This article is part of an editorial series, “Dear Dad,” brought to you by Fort Worth Moms. Join our subscriber list so you don’t miss a moment of “Dear Dad” and all Fort Worth Moms has to offer throughout the year.
As I think about ways to prepare a son to be a father, I think: Wow! You mean one day my son may be a parent? It’s amazing to think that I, as a mom, have a role in teaching him ways to be the best future dad.
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Before reading this, please remember that fatherhood looks different for everyone because we all have walked different paths in life, and all families do not look the same. Also, this list is from a mom’s perspective.
1. Support the Women in His Life
Teach your son to support the women in his life, whether it’s mom, grandma, or whoever! Try and prepare your son by emphasizing the importance of support, especially while a mom is growing the baby, giving birth, and healing from birth. While mom is breastfeeding, and baby only wants mom, be supportive and encouraging.
For me, there was nothing better than kind words and hearing my husband cheer me on with words of encouragement during childbirth. It sets such an example for our son. Many times while breastfeeding, he would say: “I know this is tough, but you can do this. How can I help?”
Setting examples by supporting women in each of our lives can help create a lasting influence on how our son’s treat the women in the world. I’m not saying women need saving, but I am saying we have a role in teaching our sons how to support women.
2. Active Parenting
We need continuously active fathers in all aspects of kids’ lives. Dad needs to change the diapers (even the poops), take the kids the school, and we need dad to be attentive in the home.
In most households, it’s all hands on deck to keep things running smooth! Verbalize to your son how to help out, whether it’s emotional or physical support. Help, step in, and be there (obviously when possible). For example, teach your son how to change a diaper, when to offer a hug, when to take out the trash without being asked, and other responsibilities.
3. Help When You’re Not Helping
What does this mean exactly? This means you can share with your son ways to help when they are not actively helping with the baby. For example, if your partner is feeding the baby, you could be washing bottles, cleaning breast pump parts, and doing some laundry if you are feeling brave.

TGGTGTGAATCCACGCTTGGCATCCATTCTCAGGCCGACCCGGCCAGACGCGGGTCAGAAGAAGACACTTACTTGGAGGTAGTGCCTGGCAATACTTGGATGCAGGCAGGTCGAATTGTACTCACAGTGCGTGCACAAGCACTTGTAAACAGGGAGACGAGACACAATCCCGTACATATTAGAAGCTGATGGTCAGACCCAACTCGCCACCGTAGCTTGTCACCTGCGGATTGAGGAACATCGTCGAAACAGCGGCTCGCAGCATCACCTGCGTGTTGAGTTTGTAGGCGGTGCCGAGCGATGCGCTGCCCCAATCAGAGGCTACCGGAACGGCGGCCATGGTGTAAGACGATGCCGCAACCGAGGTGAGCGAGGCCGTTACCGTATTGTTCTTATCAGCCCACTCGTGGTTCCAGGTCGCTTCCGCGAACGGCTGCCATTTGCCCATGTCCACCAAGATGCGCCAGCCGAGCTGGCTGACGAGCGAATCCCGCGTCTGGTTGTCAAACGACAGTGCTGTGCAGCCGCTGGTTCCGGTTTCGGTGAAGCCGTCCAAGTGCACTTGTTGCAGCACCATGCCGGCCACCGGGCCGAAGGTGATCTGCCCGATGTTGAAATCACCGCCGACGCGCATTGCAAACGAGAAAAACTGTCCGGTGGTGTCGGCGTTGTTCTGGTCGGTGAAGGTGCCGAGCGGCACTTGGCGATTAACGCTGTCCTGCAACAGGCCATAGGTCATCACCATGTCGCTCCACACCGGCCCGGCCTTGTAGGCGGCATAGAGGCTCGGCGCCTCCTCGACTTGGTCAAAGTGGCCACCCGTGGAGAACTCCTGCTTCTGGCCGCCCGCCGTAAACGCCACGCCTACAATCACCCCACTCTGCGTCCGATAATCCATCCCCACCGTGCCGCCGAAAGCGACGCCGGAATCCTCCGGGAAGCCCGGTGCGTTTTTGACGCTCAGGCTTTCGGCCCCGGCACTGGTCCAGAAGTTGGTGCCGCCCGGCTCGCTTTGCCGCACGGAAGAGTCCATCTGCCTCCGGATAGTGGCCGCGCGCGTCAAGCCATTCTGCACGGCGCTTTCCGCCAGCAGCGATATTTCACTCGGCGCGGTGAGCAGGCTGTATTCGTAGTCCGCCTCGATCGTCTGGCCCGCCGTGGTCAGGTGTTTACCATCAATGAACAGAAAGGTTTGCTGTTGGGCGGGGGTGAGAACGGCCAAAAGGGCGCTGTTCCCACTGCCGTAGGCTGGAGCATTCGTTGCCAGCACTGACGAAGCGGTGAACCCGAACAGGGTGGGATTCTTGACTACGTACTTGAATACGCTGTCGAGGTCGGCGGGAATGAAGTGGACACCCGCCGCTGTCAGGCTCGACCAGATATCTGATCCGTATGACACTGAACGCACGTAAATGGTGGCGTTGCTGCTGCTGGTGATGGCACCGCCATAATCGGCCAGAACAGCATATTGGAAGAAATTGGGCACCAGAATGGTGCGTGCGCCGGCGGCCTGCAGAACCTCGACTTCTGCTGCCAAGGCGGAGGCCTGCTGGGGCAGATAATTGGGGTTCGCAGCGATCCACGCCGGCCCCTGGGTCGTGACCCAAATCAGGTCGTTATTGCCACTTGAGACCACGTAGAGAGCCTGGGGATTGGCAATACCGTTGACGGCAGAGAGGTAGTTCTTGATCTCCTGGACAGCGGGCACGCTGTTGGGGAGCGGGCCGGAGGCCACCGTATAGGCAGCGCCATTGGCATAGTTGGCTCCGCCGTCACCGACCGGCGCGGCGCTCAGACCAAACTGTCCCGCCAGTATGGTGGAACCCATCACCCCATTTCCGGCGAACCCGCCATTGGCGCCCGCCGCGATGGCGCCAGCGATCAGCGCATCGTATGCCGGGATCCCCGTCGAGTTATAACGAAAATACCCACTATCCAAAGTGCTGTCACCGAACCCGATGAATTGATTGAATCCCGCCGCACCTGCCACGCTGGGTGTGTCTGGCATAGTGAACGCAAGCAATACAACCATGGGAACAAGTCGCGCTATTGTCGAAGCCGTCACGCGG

Please understand that breaks are also important, but, if you do not have a housekeeper, keeping up on the housework is also a part of the role. Throughout our son’s lives we can begin the learning process by showing or helping them pick up toys after play or by allowing them to help with chores around the house and if they are older, assign them some responsibilities around the house.
4. Patience in the Process
Taking on the role of a parent is new, and no one has it all figured out! What works for some may simply not work for your family unit. If you’re expecting a new baby in your home, prepare your son by letting him know that things are going to change, and, in that change, it is best to be patient with your partner. Take deep breaths and try different things until you find what works for your family.
Teach patience by taking deep breaths, and healthy ways to handle stress or anger like working out, meditation, and other forms of self-care.
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5. Find Time
Date nights are important, taking time to yourself (by yourself) is important, and self-care is important. Parenthood can be tough and busy. A good way to prepare your son is by sharing how important it is to take some time for himself, time with his partner, and ways to stay healthy in all the aspects of health.
Your son is about to embark on a whole new world. Encourage him to join groups with other fathers. Encourage them to read books about parenting. Both parents will need support and have the ability to speak to someone outside of his relationship.
7. Safe Spaces
Help your son with finding a way to create safe spaces. Somewhere he and his partner can speak freely without judgement. I have said many times how the journey can be challenging. Creating safe spaces to talk about the challenges and the emotions will be helpful to the both of them. Find some time and a relaxing place at the end of the day to talk about the day (even things that may not pertain to parenting).
8. Accepting Unbalanced Duties
Prepare your son for the times when his partner may only be able to give 20 percent. Some days are better than others . . . and some days one person may be stronger to take the 80 percent.
9. Share Your Experiences
Hearing all the stories of parenthood from my mom, dad, or mother-in-law is not always easy. Especially when they were telling me how I should do things rather than, “This is how I did it. Would you like me to show you?”
I still learned a lot from their stories. Hearing their experiences either taught me a way I chose to follow, or taught me how not to do something and to try something else. Your son can learn by hearing your parenthood experience firsthand.
10. Be the Village
No matter if your son is a young child or about to become a father, offer to help your son, but give him space to learn things independently. In helping prepare him, you can also teach him how to help.
We would love to hear your perspective on the topic. Please share in the comments!
Awwww Quinn! I am so proud of you and I love this article!